After visiting the market, we hopped in a cab to get to Baby Mustard restaurant located a few miles outside of Hoi An in a small farm village where each of the homes in the area grow local produce. Chef Nguyet, her parents and husband all work at the restaurant and live nearby; Baby Mustard is truly a family affair. The restaurant itself is a beautiful open-air establishment, with fields filled with rice and water buffalo on one side and a huge herb garden on the other. A small portion of the establishment is set up with four separate cooking stations for the cooking classes. While Chef Nguyet gave us a short tour of the area surrounding the restaurant and the nearby farm and homes, her family helped put together the ingredients we’d be using for class.
The first dish we’d be making was one we’d had a couple of times since arriving in Hoi An, called Bahn Xeo. Bahn Xeo is a crispy Vietnamese style crepe with whole shrimp, thinly sliced pork and bean sprouts, wrapped in thin rice paper and dipped into a sweet and sour fish sauce. Chef Nguyet walked us through all the steps from mixing the crepe mix, pan-frying the shrimp and pork, steaming the bean sprouts and putting it all together. We were both surprised that our creations were just as good as the one’s we’d been eating at the local market.
I was super excited about learning how to make our next dish of Ca Thu Nuong La Chuoi, a traditional grilled mackerel in a banana leaf, marinated with turmeric powder, spring onion, chilies and lemongrass. This was my favorite dish to make because of the freshness of all the local herbs we incorporated into the dish. It was super simple to put together and then grilled in the banana leaf over a charcoal grill which we fanned to incorporate the smoke into the fish.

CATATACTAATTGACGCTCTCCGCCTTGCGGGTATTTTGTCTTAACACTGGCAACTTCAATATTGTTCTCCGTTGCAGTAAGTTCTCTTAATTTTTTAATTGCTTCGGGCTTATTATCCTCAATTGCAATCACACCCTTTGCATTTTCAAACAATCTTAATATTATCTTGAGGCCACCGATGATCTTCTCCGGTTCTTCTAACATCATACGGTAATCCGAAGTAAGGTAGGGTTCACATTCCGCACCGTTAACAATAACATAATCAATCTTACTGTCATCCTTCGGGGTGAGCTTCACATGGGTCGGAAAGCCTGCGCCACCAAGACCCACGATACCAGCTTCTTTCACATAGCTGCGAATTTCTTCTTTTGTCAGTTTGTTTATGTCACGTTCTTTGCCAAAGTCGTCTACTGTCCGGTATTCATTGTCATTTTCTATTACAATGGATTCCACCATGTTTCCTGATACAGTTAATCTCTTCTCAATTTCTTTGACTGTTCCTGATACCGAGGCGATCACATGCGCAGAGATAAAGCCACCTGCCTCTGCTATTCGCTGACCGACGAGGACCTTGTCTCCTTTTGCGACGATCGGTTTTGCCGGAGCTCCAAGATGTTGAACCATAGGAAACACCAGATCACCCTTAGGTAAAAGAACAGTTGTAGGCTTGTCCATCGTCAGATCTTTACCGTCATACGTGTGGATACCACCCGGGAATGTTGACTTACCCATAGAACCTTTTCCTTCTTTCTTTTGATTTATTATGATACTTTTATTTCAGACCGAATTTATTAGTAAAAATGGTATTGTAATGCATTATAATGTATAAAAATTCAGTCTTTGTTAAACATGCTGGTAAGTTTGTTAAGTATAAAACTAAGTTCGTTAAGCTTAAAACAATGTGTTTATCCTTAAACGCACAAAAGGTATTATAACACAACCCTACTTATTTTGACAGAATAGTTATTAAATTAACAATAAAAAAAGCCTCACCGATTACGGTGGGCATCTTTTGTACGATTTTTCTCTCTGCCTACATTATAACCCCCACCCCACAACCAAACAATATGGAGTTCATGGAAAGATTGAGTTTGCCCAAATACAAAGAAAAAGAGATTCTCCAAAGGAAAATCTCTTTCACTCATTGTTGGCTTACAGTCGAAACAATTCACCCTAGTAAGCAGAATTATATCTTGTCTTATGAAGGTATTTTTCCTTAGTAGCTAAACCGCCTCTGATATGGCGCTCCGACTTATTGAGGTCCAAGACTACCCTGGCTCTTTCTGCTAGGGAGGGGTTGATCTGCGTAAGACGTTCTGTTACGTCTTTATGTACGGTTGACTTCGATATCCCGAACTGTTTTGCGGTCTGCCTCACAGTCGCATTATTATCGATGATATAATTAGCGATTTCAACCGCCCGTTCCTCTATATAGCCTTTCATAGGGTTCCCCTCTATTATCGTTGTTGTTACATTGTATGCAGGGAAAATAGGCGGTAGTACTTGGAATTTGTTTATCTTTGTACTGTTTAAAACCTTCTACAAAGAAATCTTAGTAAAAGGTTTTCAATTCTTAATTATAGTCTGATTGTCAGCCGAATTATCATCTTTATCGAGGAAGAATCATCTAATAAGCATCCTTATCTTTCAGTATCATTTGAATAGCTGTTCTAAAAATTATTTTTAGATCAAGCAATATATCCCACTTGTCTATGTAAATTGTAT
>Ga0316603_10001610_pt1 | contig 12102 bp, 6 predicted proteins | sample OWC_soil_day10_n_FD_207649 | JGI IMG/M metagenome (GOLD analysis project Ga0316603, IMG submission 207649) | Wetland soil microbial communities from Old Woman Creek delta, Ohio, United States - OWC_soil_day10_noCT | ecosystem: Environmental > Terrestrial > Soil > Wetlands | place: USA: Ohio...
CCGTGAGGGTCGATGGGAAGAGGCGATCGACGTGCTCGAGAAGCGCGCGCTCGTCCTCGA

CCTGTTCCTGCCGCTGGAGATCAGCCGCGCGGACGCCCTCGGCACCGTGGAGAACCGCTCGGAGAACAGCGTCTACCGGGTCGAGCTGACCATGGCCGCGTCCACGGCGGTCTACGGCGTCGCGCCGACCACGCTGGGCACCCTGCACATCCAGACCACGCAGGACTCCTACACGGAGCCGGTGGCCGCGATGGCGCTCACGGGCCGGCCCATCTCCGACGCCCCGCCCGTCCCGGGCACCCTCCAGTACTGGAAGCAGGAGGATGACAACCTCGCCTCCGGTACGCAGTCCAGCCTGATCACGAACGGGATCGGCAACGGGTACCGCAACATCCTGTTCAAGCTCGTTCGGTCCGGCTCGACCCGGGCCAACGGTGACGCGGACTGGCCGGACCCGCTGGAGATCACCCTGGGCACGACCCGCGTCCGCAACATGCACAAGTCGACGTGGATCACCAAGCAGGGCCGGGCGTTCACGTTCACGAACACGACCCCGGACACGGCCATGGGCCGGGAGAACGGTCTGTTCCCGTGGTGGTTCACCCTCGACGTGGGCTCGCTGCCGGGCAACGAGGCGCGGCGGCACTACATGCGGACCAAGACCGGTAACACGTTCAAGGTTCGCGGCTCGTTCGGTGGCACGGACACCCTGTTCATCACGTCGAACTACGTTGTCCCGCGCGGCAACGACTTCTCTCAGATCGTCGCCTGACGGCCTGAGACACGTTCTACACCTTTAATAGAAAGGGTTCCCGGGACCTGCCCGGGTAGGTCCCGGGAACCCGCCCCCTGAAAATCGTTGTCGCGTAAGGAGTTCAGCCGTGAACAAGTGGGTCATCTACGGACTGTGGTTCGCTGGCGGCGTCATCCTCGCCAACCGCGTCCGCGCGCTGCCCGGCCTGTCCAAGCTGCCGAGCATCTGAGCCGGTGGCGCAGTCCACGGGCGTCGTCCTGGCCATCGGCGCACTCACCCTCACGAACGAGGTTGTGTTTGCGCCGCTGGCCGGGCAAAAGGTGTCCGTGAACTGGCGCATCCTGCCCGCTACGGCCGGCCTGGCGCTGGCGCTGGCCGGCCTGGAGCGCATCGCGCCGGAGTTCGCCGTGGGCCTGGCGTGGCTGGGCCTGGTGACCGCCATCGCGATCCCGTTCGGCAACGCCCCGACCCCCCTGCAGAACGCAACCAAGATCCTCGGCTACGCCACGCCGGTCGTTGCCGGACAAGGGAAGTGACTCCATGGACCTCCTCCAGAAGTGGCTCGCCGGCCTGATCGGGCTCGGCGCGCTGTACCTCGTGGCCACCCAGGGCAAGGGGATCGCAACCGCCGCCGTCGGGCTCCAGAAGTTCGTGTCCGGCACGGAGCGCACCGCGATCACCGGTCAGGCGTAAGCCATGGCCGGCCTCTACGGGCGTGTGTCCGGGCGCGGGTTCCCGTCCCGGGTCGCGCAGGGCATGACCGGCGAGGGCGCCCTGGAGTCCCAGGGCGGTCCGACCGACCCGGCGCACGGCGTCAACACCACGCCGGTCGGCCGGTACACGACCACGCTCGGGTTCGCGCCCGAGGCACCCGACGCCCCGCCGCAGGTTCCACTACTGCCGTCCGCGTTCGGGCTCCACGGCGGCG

If I can find some banana leaves back in Chicago this is definitely a dish I want to make for my family as soon as we get back!
The last dish we made will definitely be harder to make back at home because of the special noodles involved. Cao Lau is a Hoi An dish made with special ash-boiled noodles with pork and a super savory tomato-soy broth. Only five families in the area make the noodles and then they are sold to everyone else. Sadly, the dish is basically impossible to come by outside of Hoi An, so I’ll have to think of a similar noodle alternative back home. This dish has so many complex layers of flavor and has a broth that the longer it simmers, the more amazing it becomes.
While ours turned out pretty tasty, it’s safe to say that when you get a Cao Lau from a restaurant or market stall at the end of the day, after the flavors have been simmering for hours, it’s really the best.
Our cooking class ended up being one of my favorite activities out of our whole trip so far, and I can’t wait to make some of the things we learned back home. I’ll have to check out some local Vietnamese grocery stores in Chicago and scour Amazon for all of the ingredients I may need, but I can promise you some Vietnamese-based recipe posts in the future upon our return to the states. We learned so much about Vietnamese culture and cuisine, and I can’t recommend Baby Mustard and Chef Nguyet enough!